In Facing Up to the American Dream: Race, Class, and the Soul of the Nation (Princeton, 1995), Jennifer Hochschild presents four components of the American Dream that have come to be dominant American values (although don’t always reflect reality):
- The belief that everyone can participate equally and can always start over.
- The belief that it is reasonable to anticipate success.
- The belief that success is a result of individual characteristics and that actions are under one’s control.
- The belief that success is associated with virtue and merit.
A. What are your family and your personal experiences of the American Dream or of alternatives to the American Dream?
B. How is social class mobility reflected in your personal goals?
10.3 Respond to the following questions about social class:
A) How would you characterize your family’s socioeconomic background? (For example: poor, working class, lower middle class, middle class, upper middle class, upper class, ruling class.)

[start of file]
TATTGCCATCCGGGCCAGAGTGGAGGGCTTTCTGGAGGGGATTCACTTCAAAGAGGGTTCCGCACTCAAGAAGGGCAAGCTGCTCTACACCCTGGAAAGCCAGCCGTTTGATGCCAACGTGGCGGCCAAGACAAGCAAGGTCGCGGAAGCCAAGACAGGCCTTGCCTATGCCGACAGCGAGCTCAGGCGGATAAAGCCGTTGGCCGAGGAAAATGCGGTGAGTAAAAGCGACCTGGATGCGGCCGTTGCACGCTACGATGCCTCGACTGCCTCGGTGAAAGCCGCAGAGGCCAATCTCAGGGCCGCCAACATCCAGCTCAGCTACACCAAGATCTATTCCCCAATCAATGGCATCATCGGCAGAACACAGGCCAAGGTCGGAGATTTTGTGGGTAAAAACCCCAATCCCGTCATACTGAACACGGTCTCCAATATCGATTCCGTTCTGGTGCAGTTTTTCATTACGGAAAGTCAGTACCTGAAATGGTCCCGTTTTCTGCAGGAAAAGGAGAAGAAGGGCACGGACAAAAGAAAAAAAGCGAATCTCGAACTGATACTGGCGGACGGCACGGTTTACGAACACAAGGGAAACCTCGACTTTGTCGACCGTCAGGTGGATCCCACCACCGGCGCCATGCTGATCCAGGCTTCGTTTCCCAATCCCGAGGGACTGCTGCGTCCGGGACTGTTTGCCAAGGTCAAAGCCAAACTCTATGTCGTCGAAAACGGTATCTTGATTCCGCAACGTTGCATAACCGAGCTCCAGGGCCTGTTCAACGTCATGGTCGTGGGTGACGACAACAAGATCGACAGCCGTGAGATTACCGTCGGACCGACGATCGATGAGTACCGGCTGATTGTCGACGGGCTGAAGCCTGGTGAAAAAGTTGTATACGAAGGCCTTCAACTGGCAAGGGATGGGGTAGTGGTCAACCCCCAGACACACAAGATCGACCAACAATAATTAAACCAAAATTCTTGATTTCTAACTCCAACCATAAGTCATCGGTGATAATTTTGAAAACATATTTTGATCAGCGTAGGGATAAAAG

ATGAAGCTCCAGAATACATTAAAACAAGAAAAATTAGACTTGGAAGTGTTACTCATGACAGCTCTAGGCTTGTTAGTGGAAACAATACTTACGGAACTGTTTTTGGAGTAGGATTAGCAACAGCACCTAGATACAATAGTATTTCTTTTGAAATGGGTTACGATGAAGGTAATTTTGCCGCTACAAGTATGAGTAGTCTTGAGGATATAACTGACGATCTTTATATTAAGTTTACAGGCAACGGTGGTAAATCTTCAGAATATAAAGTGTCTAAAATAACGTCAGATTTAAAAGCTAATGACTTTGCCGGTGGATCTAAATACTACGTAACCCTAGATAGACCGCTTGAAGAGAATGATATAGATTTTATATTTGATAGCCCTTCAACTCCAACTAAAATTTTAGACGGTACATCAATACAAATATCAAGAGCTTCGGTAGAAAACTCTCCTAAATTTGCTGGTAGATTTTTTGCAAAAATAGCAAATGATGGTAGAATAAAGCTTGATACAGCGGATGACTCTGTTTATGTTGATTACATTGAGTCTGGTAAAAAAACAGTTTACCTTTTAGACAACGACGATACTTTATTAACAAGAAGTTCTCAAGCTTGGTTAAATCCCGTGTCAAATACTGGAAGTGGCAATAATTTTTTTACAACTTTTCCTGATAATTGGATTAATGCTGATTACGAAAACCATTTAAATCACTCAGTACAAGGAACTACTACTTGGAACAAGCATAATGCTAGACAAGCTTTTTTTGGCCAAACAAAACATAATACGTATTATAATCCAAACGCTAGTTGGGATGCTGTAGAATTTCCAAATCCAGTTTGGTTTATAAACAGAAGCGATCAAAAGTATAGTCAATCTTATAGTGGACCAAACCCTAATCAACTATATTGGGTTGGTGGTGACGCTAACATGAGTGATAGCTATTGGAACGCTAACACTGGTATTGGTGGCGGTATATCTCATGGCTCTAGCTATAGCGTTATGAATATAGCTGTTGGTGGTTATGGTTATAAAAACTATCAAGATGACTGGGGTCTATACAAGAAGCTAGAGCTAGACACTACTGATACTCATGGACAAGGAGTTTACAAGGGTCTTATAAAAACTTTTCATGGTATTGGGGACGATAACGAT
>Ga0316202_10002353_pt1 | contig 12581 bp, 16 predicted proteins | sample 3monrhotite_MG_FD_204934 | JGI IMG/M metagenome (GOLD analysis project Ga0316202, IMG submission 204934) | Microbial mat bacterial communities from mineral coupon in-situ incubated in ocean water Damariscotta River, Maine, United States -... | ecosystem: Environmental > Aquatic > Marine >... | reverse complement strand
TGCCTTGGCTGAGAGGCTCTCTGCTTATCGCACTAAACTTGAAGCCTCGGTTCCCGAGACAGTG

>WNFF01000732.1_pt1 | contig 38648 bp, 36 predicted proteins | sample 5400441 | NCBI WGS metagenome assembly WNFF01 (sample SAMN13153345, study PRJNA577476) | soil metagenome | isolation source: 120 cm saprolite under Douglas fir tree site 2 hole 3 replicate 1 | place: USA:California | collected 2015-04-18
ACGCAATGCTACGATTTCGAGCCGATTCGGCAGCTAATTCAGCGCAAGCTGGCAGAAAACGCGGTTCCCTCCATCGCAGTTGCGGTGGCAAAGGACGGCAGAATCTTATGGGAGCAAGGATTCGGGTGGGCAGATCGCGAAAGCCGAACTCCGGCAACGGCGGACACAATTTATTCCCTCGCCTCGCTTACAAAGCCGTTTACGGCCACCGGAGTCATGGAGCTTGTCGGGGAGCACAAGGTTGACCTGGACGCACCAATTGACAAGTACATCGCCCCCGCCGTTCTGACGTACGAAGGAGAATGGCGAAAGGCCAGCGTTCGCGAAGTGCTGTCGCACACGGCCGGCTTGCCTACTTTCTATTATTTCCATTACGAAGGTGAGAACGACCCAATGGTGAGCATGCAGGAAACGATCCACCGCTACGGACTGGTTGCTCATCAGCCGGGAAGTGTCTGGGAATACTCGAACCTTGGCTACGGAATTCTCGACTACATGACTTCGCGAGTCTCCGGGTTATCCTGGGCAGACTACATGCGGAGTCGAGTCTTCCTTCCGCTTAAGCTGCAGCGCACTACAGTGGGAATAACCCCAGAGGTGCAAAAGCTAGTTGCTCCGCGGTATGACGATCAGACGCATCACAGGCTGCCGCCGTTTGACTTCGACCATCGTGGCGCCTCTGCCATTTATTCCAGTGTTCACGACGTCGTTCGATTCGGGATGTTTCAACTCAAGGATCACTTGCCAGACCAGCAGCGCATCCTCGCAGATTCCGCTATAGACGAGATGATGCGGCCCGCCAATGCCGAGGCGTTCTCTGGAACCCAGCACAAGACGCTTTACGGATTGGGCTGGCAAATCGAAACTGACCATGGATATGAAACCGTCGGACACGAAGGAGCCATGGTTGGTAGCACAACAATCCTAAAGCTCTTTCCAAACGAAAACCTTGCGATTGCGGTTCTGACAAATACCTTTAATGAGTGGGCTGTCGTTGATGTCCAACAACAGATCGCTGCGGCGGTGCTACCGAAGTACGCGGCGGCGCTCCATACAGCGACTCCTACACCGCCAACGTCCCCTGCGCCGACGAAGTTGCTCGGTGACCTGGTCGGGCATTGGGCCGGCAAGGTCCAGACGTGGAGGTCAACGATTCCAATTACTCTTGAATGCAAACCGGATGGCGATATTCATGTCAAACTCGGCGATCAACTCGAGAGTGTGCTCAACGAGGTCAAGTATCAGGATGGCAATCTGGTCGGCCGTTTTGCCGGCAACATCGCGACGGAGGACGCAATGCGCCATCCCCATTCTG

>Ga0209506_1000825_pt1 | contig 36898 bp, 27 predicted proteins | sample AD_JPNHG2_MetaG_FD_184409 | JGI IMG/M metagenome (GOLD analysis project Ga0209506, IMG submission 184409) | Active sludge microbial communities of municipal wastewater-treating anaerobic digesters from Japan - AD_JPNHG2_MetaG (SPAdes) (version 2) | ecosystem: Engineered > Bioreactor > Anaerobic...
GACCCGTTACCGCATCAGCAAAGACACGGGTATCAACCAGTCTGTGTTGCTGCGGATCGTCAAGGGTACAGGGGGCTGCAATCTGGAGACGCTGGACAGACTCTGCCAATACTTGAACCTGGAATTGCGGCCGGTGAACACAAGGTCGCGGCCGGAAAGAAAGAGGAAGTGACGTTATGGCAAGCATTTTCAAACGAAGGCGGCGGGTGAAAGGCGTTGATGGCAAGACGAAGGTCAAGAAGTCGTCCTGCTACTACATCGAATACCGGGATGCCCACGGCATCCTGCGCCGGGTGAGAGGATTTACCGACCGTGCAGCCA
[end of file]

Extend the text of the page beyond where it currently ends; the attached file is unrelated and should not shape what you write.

B) What tells you this?
C) What was/is your father’s occupation (if applicable)?
D) What was/is your mother’s occupation (if applicable)?
E) How would you characterize the socioeconomic nature of the neighborhood(s) you grew up in? Of the larger community you grew up in?
F) Think of one or two people who you perceive to be from a different social class from you (someone from high school, for a job, from your university). What class would you say they belong to? What tells you this?
G) Besides money, what do you see as distinguishing them from you (or your family from their family)?
H) How would you characterize their values or their family’s values? How are their values the same or different than yours?
I) What do you appreciate/have you gained from your class background experience?
J) What would you like never to hear said about people from your class background?